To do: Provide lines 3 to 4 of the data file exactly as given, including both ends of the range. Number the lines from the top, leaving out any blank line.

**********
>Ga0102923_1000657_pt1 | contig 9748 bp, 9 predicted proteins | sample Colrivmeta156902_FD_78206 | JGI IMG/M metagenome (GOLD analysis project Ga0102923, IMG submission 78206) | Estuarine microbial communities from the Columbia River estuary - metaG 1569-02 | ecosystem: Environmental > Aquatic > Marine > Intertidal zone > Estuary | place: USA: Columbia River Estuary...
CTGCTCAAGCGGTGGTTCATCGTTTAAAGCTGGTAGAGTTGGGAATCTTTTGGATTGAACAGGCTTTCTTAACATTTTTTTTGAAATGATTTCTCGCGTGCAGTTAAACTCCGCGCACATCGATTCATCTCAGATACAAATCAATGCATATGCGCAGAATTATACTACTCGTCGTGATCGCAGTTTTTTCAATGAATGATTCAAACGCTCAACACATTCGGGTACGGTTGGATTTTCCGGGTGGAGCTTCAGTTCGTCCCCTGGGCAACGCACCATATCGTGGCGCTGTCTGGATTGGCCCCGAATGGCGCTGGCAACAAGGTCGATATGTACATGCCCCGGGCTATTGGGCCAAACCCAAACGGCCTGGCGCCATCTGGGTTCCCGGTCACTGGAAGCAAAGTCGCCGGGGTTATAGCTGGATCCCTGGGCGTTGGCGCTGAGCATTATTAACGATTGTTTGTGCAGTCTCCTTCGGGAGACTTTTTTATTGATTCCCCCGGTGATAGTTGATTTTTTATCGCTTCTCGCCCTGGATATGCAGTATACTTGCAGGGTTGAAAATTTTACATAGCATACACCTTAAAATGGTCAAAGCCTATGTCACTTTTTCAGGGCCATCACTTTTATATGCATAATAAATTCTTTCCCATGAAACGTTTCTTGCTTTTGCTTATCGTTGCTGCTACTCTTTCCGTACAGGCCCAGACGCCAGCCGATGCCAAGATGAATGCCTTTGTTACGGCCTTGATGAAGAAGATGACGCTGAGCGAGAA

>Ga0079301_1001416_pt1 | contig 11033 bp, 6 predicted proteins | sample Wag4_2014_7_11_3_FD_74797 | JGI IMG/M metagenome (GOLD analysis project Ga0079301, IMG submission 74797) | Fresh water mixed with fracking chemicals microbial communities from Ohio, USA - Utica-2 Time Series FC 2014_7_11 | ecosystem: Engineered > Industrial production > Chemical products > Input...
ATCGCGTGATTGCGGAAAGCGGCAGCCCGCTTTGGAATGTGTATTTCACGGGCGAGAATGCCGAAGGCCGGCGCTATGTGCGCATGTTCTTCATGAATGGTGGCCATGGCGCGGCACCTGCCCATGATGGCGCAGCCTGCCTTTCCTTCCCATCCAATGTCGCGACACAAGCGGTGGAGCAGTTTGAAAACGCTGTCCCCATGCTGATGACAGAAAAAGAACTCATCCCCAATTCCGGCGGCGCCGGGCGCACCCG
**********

>Ga0079301_1001416_pt1 | contig 11033 bp, 6 predicted proteins | sample Wag4_2014_7_11_3_FD_74797 | JGI IMG/M metagenome (GOLD analysis project Ga0079301, IMG submission 74797) | Fresh water mixed with fracking chemicals microbial communities from Ohio, USA - Utica-2 Time Series FC 2014_7_11 | ecosystem: Engineered > Industrial production > Chemical products > Input...
ATCGCGTGATTGCGGAAAGCGGCAGCCCGCTTTGGAATGTGTATTTCACGGGCGAGAATGCCGAAGGCCGGCGCTATGTGCGCATGTTCTTCATGAATGGTGGCCATGGCGCGGCACCTGCCCATGATGGCGCAGCCTGCCTTTCCTTCCCATCCAATGTCGCGACACAAGCGGTGGAGCAGTTTGAAAACGCTGTCCCCATGCTGATGACAGAAAAAGAACTCATCCCCAATTCCGGCGGCGCCGGGCGCACCCG